Emily M. DeArdo

writer

Pride and Prejudice

The Great Jane Re-Read: Pride and Prejudice

Jane AustenEmily DeArdo1 Comment

Time for the great Jane Summer Re-Read! Join me! @emily_m_deardo

(Other links in this series: Sense and Sensibility; Northanger Abbey)

I've written about Pride and Prejudice here and here.

And people, there is ONLY ONE P&P movie. ONLY ONE.

(If you want some video, click the second link above).

There is no other version. The Keira Knightley version does not exist in my world. Jennifer Ehle is Elizabeth, and Colin Firth is Darcy, and that is all.

Now that that's out of the way, let's talk about the book!

  • P&P is, without a doubt, the Jane novel I've re-read the most. I used Mansfield Park (which is next!) a lot, obviously, when I was writing my thesis, but P&P has been read, straight through, the most. It's also, coincidentally, one of Jane's shorter novels. It's shorter than Sense and Sensibility,  and it's only 40 pages longer than Persuasion, so P&P is the second-shortest of her novels.
  • The action gets started right away, which is another reason I think it's shorter. It's concentrated, in a way. Bingley is introduced on the very first page--the narrative and characters are set, and we're off.

We're talking about Pride and Prejudice today in the Great Jane Re-Read! Join us! @emily_m_deardo

  • It's so hard to read the parts of this novel where Elizabeth believes Wickham (does anyone else feel this way?). After you've read it a few times you just want to yell, "RUN AWAY!" The first time you read it, of course, it's a sucker punch when Darcy's letter reveals him about halfway through the novel, and you cannot believe it.
  • I love the scenes of Darcy and Elizabeth at Rosings. It's just so obvious that they are more alike than they think.
  • We're talking about Pride and Prejudice on the blog! Come join in @emily_m_deardo

  • I wish we still wrote letters to people. Email is faster, no doubt, but the handwritten quality of letters is so delightful.
  • Georgiana Darcy is fun, isn't she? At least I think she's fun. I would love to know more about her, and I wish Lizzie had gotten to spend more time with her. Since this novel is so streamlined, we don't get the insight into the secondary characters that we do in some of the others.
  • Whenever I read about Darcy's library, I want to know what's in it. What do you think Darcy would like to read?
  • Jane told her family the fates of the other characters--both Kitty and Mary end up married, but I wonder what their husbands were like.
  • We're talking about Pride and Prejudice! Join us! @emily_m_deardo

  • And: Did Mr. Collins ever inherit Longbourn? Or did Mr. Bennet outlast him? (Probably not, but I can see how that would've mae Mrs. Bennet happy.)

Share your thoughts about P&P in the combox!

'To be very accomplished': Learning to draw

drawing, Jane AustenEmily DeArdo2 Comments

'It is amazing to me,' said Bingley, 'how young ladies can have the patience to be so very accomplished, as they all are.'

--Pride and Prejudice

I often joke that I was born in the wrong century. Not medically--in any other century I'd be dead--but socially. A lot of my skills are in the old-school definition of 'accomplishment', as Bingley talks about in Pride and Prejudice (and which we will be talking about on Thursday in the Jane Re-Read!). I can cook, knit, sew (cross-stitch and mend), play the piano, sing, etc.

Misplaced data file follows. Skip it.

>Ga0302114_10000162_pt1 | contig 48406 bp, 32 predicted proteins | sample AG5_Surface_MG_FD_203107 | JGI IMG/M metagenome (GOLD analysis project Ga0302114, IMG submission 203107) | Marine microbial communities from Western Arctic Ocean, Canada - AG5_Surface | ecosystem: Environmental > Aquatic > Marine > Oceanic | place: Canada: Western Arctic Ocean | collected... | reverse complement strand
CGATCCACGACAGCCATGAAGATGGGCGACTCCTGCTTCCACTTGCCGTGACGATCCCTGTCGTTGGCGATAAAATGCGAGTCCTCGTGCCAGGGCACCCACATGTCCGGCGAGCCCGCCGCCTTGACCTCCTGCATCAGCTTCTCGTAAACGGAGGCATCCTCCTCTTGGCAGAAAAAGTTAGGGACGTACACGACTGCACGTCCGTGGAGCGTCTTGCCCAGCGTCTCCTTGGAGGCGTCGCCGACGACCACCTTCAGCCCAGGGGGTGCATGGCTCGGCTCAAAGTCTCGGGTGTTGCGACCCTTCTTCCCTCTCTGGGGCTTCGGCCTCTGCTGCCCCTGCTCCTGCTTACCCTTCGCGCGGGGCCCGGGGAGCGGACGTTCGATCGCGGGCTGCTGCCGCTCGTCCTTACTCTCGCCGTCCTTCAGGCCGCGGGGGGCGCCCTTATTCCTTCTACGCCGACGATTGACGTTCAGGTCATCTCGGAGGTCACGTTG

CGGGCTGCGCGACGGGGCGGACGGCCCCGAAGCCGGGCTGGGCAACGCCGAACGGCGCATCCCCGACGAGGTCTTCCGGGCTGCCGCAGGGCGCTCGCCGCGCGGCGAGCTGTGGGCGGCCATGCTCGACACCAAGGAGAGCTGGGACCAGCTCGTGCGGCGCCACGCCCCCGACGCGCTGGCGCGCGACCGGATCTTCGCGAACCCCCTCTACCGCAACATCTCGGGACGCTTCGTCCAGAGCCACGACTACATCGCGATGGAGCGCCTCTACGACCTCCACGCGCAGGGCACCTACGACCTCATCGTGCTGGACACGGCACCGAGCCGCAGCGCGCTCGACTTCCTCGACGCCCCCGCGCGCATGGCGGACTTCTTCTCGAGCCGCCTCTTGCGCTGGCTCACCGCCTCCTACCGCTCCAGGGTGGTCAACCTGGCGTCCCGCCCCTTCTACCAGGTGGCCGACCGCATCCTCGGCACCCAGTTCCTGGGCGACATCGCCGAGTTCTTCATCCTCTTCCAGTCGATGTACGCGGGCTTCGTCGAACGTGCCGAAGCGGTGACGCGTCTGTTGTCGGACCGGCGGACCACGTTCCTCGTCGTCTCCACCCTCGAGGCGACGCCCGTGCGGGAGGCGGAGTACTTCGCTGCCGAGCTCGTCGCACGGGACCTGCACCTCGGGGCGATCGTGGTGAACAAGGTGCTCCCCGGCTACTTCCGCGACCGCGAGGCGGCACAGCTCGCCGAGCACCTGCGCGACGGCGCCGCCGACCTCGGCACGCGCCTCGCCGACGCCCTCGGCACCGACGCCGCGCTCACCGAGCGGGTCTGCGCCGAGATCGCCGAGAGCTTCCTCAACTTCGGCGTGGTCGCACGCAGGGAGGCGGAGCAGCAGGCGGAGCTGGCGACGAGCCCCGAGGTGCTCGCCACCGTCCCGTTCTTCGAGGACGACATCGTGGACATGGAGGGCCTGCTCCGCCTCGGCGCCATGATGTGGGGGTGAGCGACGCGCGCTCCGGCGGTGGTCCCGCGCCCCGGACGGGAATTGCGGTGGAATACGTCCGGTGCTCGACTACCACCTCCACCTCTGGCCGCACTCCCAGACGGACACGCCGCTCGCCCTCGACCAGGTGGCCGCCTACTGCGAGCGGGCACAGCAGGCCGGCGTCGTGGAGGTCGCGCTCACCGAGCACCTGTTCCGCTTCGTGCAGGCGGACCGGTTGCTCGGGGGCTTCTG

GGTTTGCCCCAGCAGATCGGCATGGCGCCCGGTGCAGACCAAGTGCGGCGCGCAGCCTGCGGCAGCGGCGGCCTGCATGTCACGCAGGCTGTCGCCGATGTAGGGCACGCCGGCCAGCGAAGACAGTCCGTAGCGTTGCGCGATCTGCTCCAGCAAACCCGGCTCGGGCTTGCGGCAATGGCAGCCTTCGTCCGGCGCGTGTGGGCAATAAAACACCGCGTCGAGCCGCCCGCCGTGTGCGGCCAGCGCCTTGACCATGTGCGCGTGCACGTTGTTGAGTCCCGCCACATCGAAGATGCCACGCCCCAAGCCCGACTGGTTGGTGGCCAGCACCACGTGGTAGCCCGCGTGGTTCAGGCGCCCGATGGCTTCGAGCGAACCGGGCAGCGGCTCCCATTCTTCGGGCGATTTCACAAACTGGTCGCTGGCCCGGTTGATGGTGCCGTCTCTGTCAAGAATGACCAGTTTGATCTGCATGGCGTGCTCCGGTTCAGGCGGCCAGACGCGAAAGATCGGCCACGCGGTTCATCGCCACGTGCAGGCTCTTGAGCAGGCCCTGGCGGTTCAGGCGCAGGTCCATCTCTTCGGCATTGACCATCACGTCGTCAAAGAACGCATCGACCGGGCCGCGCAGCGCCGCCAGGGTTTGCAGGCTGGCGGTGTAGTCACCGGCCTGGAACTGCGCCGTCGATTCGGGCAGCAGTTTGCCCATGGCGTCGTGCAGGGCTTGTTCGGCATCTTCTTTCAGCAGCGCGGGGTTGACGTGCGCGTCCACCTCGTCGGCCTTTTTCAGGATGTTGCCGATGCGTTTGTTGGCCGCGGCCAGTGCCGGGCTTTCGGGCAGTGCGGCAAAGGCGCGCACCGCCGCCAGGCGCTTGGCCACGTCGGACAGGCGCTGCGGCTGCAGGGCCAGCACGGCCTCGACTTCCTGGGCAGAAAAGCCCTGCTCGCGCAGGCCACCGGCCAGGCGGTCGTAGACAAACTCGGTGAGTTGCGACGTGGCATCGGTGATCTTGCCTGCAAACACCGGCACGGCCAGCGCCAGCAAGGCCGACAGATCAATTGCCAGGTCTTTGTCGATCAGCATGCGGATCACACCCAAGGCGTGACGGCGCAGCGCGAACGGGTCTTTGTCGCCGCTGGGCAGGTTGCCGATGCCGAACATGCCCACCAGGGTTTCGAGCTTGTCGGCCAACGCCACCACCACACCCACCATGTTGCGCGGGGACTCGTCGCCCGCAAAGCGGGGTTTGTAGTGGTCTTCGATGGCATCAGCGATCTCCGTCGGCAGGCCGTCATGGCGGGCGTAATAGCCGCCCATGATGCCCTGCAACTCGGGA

'A woman must have a thorough knowledge of music, singing, drawing, dancing, and the modern languages, to deserve the word; and besides all this, she must possess a certain something in her air and manner of walking, the tone of her voice, her address and expressions, or the word will be but half deserved.'

'All this she must posses,' added Darcy, 'and to all this she must yet add something more substantial, in the improvement of her mind by extensive reading.'

--Pride and Prejudice

I certainly have the extensive reading down, but I've never been able to draw. Really. My brother could do it, and my grandfather, but not me. Art class in school was never a subject at which I excelled. As I got older, I thought I'd never be able to learn it.

But then Melissa turned me on to Sketchbook Skool. This is an online art school, taught by professional artists and teachers. It's video-based, and each class lasts six weeks. I enrolled in "beginnings," and I'm in my last week of the course.   I have definitely learned to draw!

My first Sketchbook Skool assignment.

Learning to draw at Sketchbook Skool @emily_m_deardo

(I don't know why the second one is wonky...sorry guys!)

Anyway, yes, I am really happy with the progress I'm making. The classes have been so informative and I love the teachers. I'm enrolling in another class next week, because in 'beginnings' we haven't covered everything. We've done watercolors, pen, pencil, colored pencil, and we've learned a bit about technique, but I really need to work on perspective and depth in my drawings.

Learning to draw with Sketchbook Skool @emily_m_deardo

There are times when it's really frustrating--don't get me wrong. Some of my drawings are much better than others. But I see something good in every piece I do, so that's definitely a step forward.

SBS is a great example of how the Internet can be awesome. I never would've tried to do this if I hadn't gotten the recommendation from Melissa, and I never would've found these great teachers. I can move through the classes at my own pace, right tin my house. It's not something I have to leave my house to do, which is nice.

Summer is a great time for experimentation and learning new things--are you doing anything this summer like this? Or can you draw much better than I can? :)